“We’ve got people in many countries of the world who are now leaders as politicians or in administrations. They open doors for us and speak well of us.
“It’s very shortsighted over the long haul. Take transient students out of the figures!
“Opening branch campuses abroad is not a replacement. We may do it, but our priority here is the university on its home base.
“Our current strategy is based on building ten deep serious relationships with other universities around the world.
“Branch campuses will never benefit UK PLC.”
An independent report a few years ago found that the two universities between them contributed more than a billion pounds to the economy of Brighton and Hove.
About a fifth of students at Sussex come from outside the EU and they pay disproportionately more to study here. And they tend to spend more during their stay.
A sharp cut in numbers would spell disaster for the local jobs market.
Mr Willetts, who is known as Two Brains because he’s so clever, and his ministerial boss Vince Cable are aware of the vital financial contribution made by student visitors.
They are also aware of the long-term danger of turning away good business at a time of recession. And they appreciate the risk that the recovery will take longer as wealthy foreigners send their children somewhere more welcoming.
So the Universities Minister needs to find the right answer to the student visa problem. If he can persuade his colleagues in government to take genuine students out of the immigration figures, a huge threat to Brighton and Hove will be lifted.
Simon Kirby, the Conservative MP for Brighton Kemptown, said: “Many constituents write to me about immigration control and the government is working hard to achieve this.
“Between 1997 and 2009 net immigration totalled 2.2 million. This is twice the population of Birmingham.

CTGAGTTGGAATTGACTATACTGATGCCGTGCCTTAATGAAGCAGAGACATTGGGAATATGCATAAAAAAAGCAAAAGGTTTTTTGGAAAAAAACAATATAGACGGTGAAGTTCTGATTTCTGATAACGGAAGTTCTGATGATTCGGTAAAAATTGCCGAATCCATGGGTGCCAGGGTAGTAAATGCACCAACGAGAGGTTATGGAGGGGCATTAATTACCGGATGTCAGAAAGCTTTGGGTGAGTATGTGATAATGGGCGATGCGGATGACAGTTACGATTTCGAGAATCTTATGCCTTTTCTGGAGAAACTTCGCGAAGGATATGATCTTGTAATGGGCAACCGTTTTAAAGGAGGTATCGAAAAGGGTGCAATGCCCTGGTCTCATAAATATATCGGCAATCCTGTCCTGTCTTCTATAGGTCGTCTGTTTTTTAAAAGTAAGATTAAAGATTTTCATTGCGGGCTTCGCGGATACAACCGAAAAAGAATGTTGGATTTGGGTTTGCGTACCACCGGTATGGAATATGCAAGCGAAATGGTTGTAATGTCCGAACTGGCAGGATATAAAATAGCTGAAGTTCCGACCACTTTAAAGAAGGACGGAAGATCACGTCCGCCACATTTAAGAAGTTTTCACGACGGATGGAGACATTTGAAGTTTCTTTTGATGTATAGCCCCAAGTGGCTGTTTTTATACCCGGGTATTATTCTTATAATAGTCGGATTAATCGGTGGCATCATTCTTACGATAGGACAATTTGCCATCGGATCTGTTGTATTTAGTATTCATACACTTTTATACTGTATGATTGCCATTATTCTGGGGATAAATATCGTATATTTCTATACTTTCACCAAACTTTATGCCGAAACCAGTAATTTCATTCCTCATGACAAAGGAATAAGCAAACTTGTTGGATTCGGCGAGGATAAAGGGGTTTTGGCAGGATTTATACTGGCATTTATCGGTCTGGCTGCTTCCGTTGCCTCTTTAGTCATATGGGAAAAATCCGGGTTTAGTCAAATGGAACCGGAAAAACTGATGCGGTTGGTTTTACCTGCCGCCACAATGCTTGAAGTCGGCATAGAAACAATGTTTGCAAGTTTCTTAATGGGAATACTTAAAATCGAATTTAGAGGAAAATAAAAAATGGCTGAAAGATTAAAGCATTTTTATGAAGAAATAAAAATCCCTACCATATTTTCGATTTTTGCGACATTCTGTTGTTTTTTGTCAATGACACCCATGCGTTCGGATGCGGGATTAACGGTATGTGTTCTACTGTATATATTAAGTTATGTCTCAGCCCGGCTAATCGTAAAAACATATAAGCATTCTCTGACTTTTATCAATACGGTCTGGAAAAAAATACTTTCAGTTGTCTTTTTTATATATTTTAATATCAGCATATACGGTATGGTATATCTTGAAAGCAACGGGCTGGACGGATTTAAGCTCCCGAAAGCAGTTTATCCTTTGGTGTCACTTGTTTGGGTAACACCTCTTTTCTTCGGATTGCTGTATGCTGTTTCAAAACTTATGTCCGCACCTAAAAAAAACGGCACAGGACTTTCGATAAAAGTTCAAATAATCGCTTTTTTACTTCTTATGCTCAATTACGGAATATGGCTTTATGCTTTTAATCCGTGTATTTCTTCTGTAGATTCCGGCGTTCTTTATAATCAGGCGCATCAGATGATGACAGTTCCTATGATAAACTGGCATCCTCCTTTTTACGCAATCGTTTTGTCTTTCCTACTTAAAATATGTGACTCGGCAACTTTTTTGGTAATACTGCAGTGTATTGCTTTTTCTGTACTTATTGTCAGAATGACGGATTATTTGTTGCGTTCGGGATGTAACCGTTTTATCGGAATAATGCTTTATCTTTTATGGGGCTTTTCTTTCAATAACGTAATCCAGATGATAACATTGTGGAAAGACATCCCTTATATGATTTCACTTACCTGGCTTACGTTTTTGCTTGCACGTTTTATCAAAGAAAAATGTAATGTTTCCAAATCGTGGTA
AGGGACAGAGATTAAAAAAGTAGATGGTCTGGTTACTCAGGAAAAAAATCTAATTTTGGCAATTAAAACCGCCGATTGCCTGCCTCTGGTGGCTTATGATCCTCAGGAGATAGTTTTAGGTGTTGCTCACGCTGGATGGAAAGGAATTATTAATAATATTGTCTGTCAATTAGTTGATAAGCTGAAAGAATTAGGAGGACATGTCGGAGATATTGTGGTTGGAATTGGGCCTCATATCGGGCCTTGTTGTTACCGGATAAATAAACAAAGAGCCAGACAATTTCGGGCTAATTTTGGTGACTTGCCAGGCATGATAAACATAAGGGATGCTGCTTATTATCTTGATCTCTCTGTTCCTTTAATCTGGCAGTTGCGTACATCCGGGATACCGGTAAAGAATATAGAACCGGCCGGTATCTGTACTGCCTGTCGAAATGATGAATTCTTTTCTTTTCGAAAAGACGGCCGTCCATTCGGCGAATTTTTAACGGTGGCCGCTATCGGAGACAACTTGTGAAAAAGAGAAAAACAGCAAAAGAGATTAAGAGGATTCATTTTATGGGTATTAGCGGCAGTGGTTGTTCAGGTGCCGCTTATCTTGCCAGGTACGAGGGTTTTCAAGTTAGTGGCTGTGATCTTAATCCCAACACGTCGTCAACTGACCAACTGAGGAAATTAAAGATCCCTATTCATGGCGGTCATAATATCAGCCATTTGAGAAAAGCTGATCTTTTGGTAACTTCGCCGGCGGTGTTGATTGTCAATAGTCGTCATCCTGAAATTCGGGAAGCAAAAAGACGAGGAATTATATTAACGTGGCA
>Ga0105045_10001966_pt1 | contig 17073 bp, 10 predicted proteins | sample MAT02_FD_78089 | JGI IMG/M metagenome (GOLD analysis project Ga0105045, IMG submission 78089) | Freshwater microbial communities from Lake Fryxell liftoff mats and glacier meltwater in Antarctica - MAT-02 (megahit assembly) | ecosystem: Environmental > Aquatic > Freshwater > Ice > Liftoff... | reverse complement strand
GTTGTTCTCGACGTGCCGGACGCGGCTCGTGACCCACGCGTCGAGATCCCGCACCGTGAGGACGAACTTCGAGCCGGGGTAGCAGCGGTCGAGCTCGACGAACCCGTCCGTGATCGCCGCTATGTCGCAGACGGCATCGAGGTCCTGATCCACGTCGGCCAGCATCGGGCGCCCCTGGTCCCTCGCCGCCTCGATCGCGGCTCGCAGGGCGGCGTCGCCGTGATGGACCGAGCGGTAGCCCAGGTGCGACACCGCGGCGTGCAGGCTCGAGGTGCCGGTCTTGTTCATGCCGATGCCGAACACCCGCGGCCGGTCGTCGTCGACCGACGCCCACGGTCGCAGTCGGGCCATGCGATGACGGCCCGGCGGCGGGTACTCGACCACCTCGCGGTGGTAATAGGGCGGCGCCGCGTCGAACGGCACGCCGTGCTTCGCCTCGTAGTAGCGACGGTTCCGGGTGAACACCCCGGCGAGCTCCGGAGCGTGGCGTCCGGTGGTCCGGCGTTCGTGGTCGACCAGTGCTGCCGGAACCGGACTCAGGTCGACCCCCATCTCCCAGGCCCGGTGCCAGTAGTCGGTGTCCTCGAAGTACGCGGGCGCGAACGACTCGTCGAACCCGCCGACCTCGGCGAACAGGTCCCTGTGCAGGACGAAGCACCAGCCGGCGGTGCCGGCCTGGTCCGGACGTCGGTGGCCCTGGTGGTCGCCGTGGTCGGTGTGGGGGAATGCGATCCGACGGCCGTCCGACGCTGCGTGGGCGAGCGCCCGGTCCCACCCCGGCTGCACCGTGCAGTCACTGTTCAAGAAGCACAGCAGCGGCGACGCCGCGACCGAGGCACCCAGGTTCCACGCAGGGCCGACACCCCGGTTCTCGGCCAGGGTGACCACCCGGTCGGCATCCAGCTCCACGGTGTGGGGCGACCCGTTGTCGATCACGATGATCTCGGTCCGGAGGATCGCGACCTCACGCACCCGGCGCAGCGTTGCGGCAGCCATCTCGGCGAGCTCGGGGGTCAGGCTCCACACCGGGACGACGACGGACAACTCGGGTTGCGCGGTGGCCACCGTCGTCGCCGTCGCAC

“This government has committed to reforming all routes of entry to the UK in order to bring immigration levels under control. The aim is to tighten up the system and to stop abuses.
“The May 2010 Coalition Agreement stated the government’s commitment to dealing with immigration: ‘The government believes that immigration has enriched our culture and strengthened our economy but that it must be controlled so that people have confidence in the system.
“‘We also recognise that to ensure cohesion and protect our public services we need to introduce a cap on immigration.’”
“One route of entry to the UK was the student visa route and the government has fundamentally reformed this, bringing in measures to reduce the numbers of bogus colleges.
“The government introduced restrictions on which types of students can work during their studies or bring their dependent family members with them, how long students can stay in the UK and the circumstances in which they can switch into an employment category after finishing their studies.
“While I am fully supportive of the government’s attempts to reduce the levels of immigration, I am always conscious of the positive contribution genuine language schools make to the local economy here in Brighton, Kemp Town and Peacehaven.
“For that reason it is imperative that these changes do not deter genuine students from coming to the UK.
“The government has made clear that it does not intend to target legitimate students. However, I know there are concerns that aspects of these proposals could have implications which may be to the detriment of this enormously beneficial industry.
“I have been happy to liaise with staff and students at Brighton’s excellent language schools to help them communicate these concerns to the government.”